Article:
• [0019]
    A sensing operation, such as a read or program verify operation, can include sensing a voltage and/or current change of a bit line coupled to a selected cell in order to determine the state of the selected cell. The sensing operation can involve providing a voltage to, e.g., biasing, a bit line, e.g., bit line 107-1, associated with a selected memory cell above a voltage, e.g., bias voltage, provided to a source line, e.g., source line 123, associated with the selected memory cell. A sensing operation could alternatively include precharging the bit line 107-1 followed with discharge when a selected cell begins to conduct, and sensing the discharge.
  • [0020]
    Sensing the state of a selected cell can include providing a number of sensing signals, e.g., read voltages, to a selected word line while providing a number of pass signals, e.g., read pass voltages, to the word lines coupled to the unselected cells of the string sufficient to place the unselected cells in a conducting state independent of the threshold voltage of the unselected cells. The bit line corresponding to the selected cell being read and/or verified can be sensed to determine whether or not the selected cell conducts in response to the particular sensing voltage applied to the selected word line. For example, the state of a selected cell can be determined by the word line voltage at which the bit line current reaches a particular reference current associated with a particular state.
  • [0021]
    As one of ordinary skill in the art will appreciate, in a sensing operation performed on a selected memory cell in a NAND string, the unselected memory cells of the string are biased so as to be in a conducting state. In such a sensing operation, the state of the selected cell can be determined based on the current and/or voltage sensed on the bit line corresponding to the string. For instance, the state of the selected cell can be determined based on whether the bit line current changes by a particular amount or reaches a particular level in a given time period.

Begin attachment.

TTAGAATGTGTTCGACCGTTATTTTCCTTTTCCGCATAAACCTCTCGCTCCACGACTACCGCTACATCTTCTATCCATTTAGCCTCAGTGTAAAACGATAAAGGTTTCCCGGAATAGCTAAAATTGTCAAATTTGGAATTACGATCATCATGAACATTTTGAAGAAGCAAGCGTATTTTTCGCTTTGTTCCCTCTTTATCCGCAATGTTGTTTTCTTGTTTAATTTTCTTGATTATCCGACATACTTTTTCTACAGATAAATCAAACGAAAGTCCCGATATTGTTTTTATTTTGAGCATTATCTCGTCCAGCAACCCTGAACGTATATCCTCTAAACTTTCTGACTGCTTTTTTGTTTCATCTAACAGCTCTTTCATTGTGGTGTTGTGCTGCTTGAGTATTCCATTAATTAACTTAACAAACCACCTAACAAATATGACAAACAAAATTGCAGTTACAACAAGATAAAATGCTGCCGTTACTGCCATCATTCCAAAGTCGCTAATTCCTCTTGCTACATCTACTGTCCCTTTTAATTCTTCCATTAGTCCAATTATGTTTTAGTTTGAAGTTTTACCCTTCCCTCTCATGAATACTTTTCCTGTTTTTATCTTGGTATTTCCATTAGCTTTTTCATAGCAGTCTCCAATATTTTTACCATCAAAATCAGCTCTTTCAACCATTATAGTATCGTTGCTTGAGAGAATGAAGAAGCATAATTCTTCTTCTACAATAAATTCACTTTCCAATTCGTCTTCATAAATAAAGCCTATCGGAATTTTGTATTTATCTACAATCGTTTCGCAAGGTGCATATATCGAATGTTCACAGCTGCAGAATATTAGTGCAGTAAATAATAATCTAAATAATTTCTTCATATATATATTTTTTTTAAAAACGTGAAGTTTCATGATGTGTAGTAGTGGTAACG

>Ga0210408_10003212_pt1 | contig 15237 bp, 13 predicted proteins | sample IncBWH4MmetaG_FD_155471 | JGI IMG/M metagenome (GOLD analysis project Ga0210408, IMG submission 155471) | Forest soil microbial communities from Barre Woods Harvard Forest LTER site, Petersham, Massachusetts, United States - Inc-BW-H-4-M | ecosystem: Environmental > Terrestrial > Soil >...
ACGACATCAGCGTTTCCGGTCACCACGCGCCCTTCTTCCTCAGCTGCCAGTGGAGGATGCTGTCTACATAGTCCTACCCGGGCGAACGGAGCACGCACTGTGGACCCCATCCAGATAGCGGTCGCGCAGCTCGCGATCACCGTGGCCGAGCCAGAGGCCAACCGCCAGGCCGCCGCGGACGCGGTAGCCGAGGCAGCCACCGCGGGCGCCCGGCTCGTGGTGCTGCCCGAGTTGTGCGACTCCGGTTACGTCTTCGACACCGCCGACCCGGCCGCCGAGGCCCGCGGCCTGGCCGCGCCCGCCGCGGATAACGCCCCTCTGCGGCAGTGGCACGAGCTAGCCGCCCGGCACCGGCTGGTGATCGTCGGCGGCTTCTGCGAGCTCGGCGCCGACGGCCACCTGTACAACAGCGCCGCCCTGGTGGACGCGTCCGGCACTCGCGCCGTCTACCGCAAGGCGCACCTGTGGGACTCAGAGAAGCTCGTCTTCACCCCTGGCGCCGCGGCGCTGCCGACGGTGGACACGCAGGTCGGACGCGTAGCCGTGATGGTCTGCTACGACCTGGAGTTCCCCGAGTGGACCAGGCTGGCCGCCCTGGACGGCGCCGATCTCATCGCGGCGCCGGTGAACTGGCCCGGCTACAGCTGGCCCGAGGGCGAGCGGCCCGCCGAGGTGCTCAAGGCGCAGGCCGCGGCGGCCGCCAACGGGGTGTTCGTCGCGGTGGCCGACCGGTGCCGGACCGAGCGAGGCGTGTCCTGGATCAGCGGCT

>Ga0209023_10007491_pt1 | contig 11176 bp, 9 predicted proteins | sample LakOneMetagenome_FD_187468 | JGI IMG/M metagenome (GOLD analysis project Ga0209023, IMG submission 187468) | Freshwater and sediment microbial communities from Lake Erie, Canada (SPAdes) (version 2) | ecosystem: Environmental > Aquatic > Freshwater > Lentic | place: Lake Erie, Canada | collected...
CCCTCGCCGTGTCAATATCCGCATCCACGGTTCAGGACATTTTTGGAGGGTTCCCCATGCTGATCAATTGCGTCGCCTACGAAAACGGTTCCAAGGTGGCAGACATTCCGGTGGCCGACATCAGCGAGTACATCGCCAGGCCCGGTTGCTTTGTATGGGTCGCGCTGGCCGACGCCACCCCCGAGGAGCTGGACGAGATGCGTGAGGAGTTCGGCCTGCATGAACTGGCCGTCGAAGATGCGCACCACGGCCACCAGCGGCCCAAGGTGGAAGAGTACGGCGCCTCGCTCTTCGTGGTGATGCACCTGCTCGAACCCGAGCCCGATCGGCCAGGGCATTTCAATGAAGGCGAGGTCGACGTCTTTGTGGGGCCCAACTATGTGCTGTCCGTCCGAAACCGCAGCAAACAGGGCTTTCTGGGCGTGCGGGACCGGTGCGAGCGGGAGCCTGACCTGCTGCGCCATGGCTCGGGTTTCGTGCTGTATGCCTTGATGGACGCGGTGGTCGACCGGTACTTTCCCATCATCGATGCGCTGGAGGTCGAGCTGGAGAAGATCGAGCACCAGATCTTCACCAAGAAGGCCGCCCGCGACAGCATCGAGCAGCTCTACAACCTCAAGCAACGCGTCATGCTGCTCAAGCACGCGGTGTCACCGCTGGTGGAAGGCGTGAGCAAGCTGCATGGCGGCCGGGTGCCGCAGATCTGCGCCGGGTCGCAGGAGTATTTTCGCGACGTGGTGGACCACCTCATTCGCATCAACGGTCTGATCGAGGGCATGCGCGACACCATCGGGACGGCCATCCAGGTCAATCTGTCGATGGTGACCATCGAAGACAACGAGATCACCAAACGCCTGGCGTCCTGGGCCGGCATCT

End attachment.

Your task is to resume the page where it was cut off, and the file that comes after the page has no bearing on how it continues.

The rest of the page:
• [0022]
    When the selected cell is in a conductive state, current flows between the source line contact at one end of the string and a bit line contact at the other end of the string. As such, the current associated with sensing the selected cell is carried through each of the other cells in the string, the diffused regions between cell stacks, and the select transistors.
  • [0023]
    FIG. 2 illustrates a block diagram of a computing system 225 including at least one memory system 204, in accordance with a number of embodiments of the present disclosure. In the embodiment illustrated in FIG. 2, the memory system 204, e.g., a solid state drive (SSD), can include a host interface 206, a memory controller 208, e.g., memory control circuitry and/or memory control firmware, and a number of memory devices 210-1, . . . , 210-D, e.g., solid state memory devices including non-volatile multilevel memory cells. The memory devices 210-1, . . . , 210-D can provide a storage volume for the memory system, e.g., with a file system formatted to the memory devices. In a number of embodiments, the memory controller 208 can be an application specific integrated circuit (ASIC) coupled to a printed circuit board including the physical host interface 206 and memory devices 210-1, . . . , 210-D.
  • [0024]